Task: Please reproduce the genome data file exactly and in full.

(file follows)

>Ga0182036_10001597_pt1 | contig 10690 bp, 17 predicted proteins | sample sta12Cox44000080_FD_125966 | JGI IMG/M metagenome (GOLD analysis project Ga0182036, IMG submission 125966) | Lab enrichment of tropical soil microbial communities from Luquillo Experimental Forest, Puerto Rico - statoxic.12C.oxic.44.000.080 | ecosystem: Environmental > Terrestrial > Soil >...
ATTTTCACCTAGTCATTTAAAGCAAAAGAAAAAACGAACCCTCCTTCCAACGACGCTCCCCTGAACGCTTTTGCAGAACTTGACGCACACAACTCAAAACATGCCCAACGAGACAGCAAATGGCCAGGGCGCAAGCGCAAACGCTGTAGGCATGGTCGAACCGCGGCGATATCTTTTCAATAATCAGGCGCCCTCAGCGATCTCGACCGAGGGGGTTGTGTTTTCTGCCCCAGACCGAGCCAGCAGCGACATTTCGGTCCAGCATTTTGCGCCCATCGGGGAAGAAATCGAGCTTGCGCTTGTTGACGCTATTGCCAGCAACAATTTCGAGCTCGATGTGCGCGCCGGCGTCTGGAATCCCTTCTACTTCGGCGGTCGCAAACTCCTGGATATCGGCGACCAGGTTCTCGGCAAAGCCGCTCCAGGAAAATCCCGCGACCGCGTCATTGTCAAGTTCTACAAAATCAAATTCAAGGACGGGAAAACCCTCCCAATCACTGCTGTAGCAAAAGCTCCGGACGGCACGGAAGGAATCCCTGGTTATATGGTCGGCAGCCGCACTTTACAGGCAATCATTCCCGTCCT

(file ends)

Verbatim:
>Ga0182036_10001597_pt1 | contig 10690 bp, 17 predicted proteins | sample sta12Cox44000080_FD_125966 | JGI IMG/M metagenome (GOLD analysis project Ga0182036, IMG submission 125966) | Lab enrichment of tropical soil microbial communities from Luquillo Experimental Forest, Puerto Rico - statoxic.12C.oxic.44.000.080 | ecosystem: Environmental > Terrestrial > Soil >...
ATTTTCACCTAGTCATTTAAAGCAAAAGAAAAAACGAACCCTCCTTCCAACGACGCTCCCCTGAACGCTTTTGCAGAACTTGACGCACACAACTCAAAACATGCCCAACGAGACAGCAAATGGCCAGGGCGCAAGCGCAAACGCTGTAGGCATGGTCGAACCGCGGCGATATCTTTTCAATAATCAGGCGCCCTCAGCGATCTCGACCGAGGGGGTTGTGTTTTCTGCCCCAGACCGAGCCAGCAGCGACATTTCGGTCCAGCATTTTGCGCCCATCGGGGAAGAAATCGAGCTTGCGCTTGTTGACGCTATTGCCAGCAACAATTTCGAGCTCGATGTGCGCGCCGGCGTCTGGAATCCCTTCTACTTCGGCGGTCGCAAACTCCTGGATATCGGCGACCAGGTTCTCGGCAAAGCCGCTCCAGGAAAATCCCGCGACCGCGTCATTGTCAAGTTCTACAAAATCAAATTCAAGGACGGGAAAACCCTCCCAATCACTGCTGTAGCAAAAGCTCCGGACGGCACGGAAGGAATCCCTGGTTATATGGTCGGCAGCCGCACTTTACAGGCAATCATTCCCGTCCT